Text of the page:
When the Bolton Wanderers face FC Tampa Bay on Thursday at Al Lang Field in St. Petersburg, the English Premier League club will take the field without one of its top players. But soccer followers will undoubtedly be looking to the sideline for a glimpse of midfielder and U.S. national team player Stuart Holden, 25. Holden, recovering from a knee injury that kept him out of this summer's Gold Cup, is one of the bright young faces in the game and has been often tagged a key part of the U.S. team's success in the future.
He has drawn adoration from fans not only for his talent but also for his engaging demeanor off the field. Holden was a guest TV analyst for the Gold Cup final between the United States and Mexico.
Last week, Holden chatted with the St. Petersburg Times by phone from England about rebounding from injury, playing in the EPL, the inspiration he gains from his father and the attention his gravity-defying hair receives.
How's the injury (a broken bone in his left knee)? When is your goal to get back?
I haven't had a setback yet; it's more just not rushing it. People automatically set it at six months. I just thought it was important to put in my head that if I wasn't ready in six months that something was wrong. I'm moving along well. I did rehabbing in the States with the U.S. national team trainer. That went well, and now I'm (in England). I've been working on strengthening it, and everything my knee's been tested on has done well. I've just got to move forward, and hopefully I'm looking at late September, early October.
A lot of times, you're mentioned as the future of the U.S. national team, the heir apparent to Landon Donovan. How do you handle that?
I think it's exciting. I really haven't had the proper opportunity to make my mark on the national team. It seems like before every major tournament, I've picked up an unfortunate injury. I'm really looking forward to this next year and coming back fit and healthy and playing a big role for Bolton and helping the national team go through World Cup qualifying. Any time you get to represent your country, it's a huge honor. I can't wait to get back with the group.
You weren't able to play in the Gold Cup, but you were in the broadcast booth for the final. How was that?
It was cool. … (Coach Bob Bradley) was really cool with letting me be a part of it all and letting me come into the meals and be with the guys. That was a little boost for me. And being in the broadcast booth, it was tough, because these guys are my teammates, especially when things weren't going well (the United States lost the final to Mexico 4-2). It hurt me, because I wanted to be out there, and then I had to talk about it. It was a cool experience, though. It gives me a little more motivation to come back fit.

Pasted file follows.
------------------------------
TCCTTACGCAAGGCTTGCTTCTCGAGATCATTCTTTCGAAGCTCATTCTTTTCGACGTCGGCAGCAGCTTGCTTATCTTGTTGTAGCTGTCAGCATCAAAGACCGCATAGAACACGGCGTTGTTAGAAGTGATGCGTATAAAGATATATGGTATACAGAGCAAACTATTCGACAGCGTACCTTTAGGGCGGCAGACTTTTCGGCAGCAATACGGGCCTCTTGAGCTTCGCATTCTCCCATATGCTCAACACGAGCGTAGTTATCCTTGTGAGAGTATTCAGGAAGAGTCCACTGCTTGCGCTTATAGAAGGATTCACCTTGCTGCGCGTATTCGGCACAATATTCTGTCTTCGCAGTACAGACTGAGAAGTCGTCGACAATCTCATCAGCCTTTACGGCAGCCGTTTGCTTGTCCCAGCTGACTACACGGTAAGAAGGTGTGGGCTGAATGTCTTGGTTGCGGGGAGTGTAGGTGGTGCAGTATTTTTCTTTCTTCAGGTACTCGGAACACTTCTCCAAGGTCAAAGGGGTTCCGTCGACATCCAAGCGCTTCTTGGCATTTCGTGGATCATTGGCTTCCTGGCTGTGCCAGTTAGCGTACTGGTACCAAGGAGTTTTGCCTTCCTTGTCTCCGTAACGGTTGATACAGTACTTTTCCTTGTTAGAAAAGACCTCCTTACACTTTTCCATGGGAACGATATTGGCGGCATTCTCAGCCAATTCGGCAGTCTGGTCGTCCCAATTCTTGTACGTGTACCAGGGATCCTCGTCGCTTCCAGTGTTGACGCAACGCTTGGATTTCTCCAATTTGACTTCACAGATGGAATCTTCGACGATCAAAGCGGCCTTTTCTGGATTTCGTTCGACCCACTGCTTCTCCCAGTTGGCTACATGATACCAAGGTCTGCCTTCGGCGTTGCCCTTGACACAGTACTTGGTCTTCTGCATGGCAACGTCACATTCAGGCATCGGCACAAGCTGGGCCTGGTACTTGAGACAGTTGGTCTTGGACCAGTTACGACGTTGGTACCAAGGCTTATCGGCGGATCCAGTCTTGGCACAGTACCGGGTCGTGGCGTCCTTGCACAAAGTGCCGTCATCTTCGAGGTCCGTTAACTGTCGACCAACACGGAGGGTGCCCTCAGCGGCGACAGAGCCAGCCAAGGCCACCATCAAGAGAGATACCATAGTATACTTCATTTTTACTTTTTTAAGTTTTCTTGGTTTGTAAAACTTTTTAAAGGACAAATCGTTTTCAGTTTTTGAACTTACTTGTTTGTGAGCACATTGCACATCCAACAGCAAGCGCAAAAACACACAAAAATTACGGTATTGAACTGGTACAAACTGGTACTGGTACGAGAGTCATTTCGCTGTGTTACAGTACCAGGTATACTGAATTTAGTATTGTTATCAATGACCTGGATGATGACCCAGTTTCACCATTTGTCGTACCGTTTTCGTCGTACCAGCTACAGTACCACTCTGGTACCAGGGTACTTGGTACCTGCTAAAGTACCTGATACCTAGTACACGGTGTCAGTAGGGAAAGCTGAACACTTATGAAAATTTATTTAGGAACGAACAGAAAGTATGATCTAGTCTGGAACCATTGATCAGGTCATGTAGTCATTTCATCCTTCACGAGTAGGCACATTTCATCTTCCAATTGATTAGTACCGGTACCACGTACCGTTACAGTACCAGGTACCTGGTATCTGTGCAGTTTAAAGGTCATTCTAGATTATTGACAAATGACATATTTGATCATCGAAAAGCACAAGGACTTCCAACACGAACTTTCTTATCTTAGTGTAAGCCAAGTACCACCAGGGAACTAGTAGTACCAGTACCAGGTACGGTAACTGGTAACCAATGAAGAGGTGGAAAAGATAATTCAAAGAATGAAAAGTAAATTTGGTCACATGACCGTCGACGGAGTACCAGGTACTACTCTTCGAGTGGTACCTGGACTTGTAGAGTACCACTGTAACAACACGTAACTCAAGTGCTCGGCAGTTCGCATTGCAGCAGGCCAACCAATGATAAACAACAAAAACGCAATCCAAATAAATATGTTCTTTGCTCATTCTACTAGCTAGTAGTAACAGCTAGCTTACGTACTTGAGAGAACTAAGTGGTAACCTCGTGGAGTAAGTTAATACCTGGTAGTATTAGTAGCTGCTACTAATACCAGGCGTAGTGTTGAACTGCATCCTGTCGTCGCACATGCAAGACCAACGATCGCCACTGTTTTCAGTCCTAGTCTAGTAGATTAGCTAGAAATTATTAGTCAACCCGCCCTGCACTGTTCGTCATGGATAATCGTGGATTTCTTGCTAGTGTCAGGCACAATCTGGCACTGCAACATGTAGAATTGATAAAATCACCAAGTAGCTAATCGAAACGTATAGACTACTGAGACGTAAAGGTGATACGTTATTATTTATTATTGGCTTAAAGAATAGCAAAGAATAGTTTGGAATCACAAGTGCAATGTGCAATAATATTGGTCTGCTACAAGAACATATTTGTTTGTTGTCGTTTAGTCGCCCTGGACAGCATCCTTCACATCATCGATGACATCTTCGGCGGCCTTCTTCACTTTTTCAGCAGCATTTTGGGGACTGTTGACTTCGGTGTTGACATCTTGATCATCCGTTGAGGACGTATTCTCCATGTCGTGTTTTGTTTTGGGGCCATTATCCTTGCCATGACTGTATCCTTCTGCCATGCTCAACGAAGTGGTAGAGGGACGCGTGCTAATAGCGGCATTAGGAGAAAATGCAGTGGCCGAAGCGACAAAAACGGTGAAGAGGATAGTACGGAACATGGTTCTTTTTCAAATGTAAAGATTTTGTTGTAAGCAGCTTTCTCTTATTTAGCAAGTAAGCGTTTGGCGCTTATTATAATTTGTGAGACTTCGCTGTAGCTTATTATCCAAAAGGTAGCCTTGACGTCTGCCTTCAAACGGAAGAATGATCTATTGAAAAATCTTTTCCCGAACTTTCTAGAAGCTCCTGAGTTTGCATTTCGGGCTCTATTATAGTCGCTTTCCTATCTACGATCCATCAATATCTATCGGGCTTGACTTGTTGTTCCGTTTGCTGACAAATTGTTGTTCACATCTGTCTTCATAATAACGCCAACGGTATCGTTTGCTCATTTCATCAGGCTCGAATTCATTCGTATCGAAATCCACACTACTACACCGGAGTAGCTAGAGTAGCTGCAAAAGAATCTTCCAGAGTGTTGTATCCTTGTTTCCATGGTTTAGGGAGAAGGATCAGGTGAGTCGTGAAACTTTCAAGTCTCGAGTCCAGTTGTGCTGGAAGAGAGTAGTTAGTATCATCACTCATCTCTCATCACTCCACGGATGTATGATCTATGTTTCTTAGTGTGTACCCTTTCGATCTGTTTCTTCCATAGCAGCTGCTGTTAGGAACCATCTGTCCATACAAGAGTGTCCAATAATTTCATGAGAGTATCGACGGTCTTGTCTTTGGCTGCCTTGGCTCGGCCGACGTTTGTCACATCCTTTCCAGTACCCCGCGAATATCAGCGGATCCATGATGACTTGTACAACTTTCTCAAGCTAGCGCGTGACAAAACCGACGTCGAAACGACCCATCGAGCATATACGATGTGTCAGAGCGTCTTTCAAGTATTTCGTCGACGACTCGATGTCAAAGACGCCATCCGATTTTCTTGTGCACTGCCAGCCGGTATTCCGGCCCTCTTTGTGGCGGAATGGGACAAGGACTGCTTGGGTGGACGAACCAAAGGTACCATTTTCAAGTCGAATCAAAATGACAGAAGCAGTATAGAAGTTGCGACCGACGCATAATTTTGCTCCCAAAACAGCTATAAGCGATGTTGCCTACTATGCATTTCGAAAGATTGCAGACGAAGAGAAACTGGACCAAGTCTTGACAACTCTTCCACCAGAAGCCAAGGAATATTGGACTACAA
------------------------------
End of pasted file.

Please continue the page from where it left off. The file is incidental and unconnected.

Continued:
Your injuries have come at such tough times. Last year, a knee injury affected your impact on the World Cup team, and this year's kept you out of the Gold Cup. Has going through them made you stronger at 25?
Yeah, 100 percent. And I'm a big believer that you have to take positives from everything in your life. You never want to pick up an injury, but when you do, you have to look at it and see how it can help you in your life. With this last one, it's tested me mentally, and I've come through those tests so far and have maintained a positive attitude and stayed focused on the future. I can't wait to get out there and play again, and once I do, it will make all this hard work worth it.
When you signed with Bolton (in January 2010), you said if it was about the money, you'd be in Portugal. Why did you want Bolton?
I really wanted to play for the manager, Owen Coyle, and I wanted to play in the Premier League. At that point, the money didn't matter. I had a four-year contract offer in Portugal on the table. I would have much rather taken a risk on myself. (Coyle) gave me an opportunity to prove myself. He said, "I'm going to give you a six-month contract, and it's up to you to show you deserve it." I went out there and worked hard every day, had some good games and earned myself a longer deal. Now I've got a couple more years here (Holden is signed through 2013). I love my life here in Bolton. It's a friendly environment, and the guys are fun to be around. At the same time, everybody works hard, and we have a good team. I think the fans of Tampa Bay will enjoy watching us play.
You never take off a Livestrong bracelet that was given to you by you father, Brian, who died of pancreatic cancer two years ago. (Holden has also started a foundation, Holden's Heroes, for cancer research and awareness.) What impact did he leave you with?
I haven't taken (the bracelet) off in six years. My dad was a huge role model in my life, and he was also my best friend, so when you lose someone like that, it's tough. But at the same time, I know he was proud of what I had accomplished at that point, as a person and on the field. Before the game, I tape the bracelet up and think about him every time I go on the field, knowing all his belief in me helped me get to where I am today.
I know you're a big Twitter guy (Holden has 192,600-plus followers on Twitter and was named the 16th-best athlete to follow by CBSSports.com), but you might be the only guy whose hair (@StuHoldensHair) has 2,225 followers (as of Tuesday night). What's the key to the coif?
I've always kind of messed with my hair since I was younger. I don't know who started the Twitter account, but I think it's hilarious. I've jumped on board, and even on TV doing the studio thing, people were writing to me saying, "Your hair looks amazing." It's kind of turned into a cult following. It's pretty sweet. So if anyone out there wants me to sponsor some hair gel, let me know.